However, it usually takes significantly longer for 100% of Xanax to leave the system due to the way its metabolites can linger in cells and fat tissues throughout the body. This means the drug can be detected in the body for up to several weeks after the last dose. Xanax and its metabolites are filtered by the kidneys and expelled from the body in urine, though drinking plenty of water and other liquids may not be completely effective at flushing all Xanax from the system within a timely manner.

Which Factors Affect How Long Xanax Stays In the Body?

A variety of factors affect the length of time Xanax stays in any one person’s body. For instance, a person who exercises frequently may be able to metabolize and expel Xanax more quickly than someone with a sedentary, inactive lifestyle.

Other factors that affect the length of time Xanax stays in the body include:

  • The dosage amount of Xanax being used regularly.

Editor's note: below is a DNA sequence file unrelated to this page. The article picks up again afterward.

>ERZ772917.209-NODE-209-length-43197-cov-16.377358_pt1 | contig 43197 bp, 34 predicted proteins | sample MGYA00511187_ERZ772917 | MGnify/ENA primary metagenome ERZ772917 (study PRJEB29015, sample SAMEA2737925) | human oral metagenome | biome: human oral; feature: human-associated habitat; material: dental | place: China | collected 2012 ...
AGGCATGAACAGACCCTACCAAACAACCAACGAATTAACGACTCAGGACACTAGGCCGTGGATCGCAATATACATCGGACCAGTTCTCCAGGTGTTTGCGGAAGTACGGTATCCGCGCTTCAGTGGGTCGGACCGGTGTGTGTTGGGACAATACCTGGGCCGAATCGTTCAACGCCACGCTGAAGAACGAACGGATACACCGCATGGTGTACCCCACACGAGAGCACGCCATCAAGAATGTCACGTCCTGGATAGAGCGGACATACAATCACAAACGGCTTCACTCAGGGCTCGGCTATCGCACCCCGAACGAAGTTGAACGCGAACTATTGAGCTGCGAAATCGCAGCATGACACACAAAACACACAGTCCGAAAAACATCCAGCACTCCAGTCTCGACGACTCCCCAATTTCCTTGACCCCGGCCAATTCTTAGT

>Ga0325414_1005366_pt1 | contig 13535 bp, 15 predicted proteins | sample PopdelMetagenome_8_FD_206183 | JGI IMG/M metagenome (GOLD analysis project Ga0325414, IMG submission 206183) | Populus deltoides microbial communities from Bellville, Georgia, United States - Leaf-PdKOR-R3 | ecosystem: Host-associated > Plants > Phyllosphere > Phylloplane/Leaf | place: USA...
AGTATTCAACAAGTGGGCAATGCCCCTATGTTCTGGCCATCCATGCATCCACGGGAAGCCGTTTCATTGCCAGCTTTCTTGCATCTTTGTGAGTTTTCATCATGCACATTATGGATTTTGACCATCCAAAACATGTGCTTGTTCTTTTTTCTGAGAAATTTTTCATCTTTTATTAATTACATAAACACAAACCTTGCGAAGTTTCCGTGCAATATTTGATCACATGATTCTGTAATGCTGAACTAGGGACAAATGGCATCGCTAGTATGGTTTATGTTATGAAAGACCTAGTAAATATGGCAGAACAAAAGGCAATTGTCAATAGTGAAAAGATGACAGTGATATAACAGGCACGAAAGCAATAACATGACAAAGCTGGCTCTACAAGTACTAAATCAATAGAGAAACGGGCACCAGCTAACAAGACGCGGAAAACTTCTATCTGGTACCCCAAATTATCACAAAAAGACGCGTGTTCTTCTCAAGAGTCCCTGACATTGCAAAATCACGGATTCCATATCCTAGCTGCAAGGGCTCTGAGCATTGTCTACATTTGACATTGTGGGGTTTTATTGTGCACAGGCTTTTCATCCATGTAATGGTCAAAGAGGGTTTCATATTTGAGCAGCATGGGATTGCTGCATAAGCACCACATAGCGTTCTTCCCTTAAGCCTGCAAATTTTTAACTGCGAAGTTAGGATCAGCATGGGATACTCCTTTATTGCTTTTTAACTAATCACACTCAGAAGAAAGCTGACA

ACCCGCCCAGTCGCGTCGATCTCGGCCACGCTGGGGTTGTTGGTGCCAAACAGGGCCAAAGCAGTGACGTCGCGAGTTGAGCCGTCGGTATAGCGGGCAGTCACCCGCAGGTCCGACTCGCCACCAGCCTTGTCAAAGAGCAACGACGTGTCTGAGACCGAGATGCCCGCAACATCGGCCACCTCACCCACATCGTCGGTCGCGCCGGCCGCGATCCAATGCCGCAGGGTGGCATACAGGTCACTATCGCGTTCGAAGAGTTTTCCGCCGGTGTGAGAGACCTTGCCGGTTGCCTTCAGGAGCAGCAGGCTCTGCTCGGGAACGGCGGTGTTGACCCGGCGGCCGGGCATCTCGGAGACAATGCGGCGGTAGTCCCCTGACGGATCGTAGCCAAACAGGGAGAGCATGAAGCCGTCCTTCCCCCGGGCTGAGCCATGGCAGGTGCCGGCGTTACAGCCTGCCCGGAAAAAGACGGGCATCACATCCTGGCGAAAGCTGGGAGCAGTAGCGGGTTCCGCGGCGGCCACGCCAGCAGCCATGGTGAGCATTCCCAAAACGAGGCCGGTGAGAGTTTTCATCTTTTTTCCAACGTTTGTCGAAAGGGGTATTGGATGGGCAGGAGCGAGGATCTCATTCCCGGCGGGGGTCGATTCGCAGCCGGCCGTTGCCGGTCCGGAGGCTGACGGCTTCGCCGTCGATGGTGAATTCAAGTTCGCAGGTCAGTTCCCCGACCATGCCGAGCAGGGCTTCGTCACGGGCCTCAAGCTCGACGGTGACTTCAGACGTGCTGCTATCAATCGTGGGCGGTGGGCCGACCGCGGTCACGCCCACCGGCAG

• The frequency of Xanax use.
  • The length of time Xanax was being used.
  • Whether Xanax is being used with other substances, including alcohol, opioids, or cocaine.
  • A person’s nutrition and eating habits.
  • A person’s hydration level.
  • Body fat percentage.
  • Metabolism.
  • Other medical conditions.
  • Kidney health.

According to the World Health Organization, Xanax withdrawal symptoms usually begin one to two days after the last dose and last for between two to four weeks or longer. People can often continue to experience certain withdrawal symptoms for months after discontinuing Xanax, including insomnia and anxiety.

How Is Benzodiazepine Addiction Treated?

Benzodiazepine addiction is typically treated using medically assisted detox and behavioral therapy in a drug rehab program.

Medically Assisted Detox

Detox is the first stage of addiction treatment and focuses on helping patients manage the physical symptoms of benzodiazepine withdrawal. Seizures are a potential major complication of benzo withdrawal, along with aggressive behavior, loss of appetite, and weight loss. According to the NLM, additional serious withdrawal symptoms specific to Xanax withdrawal include memory problems, hallucinations, losing touch with reality, and thoughts of harm and suicide.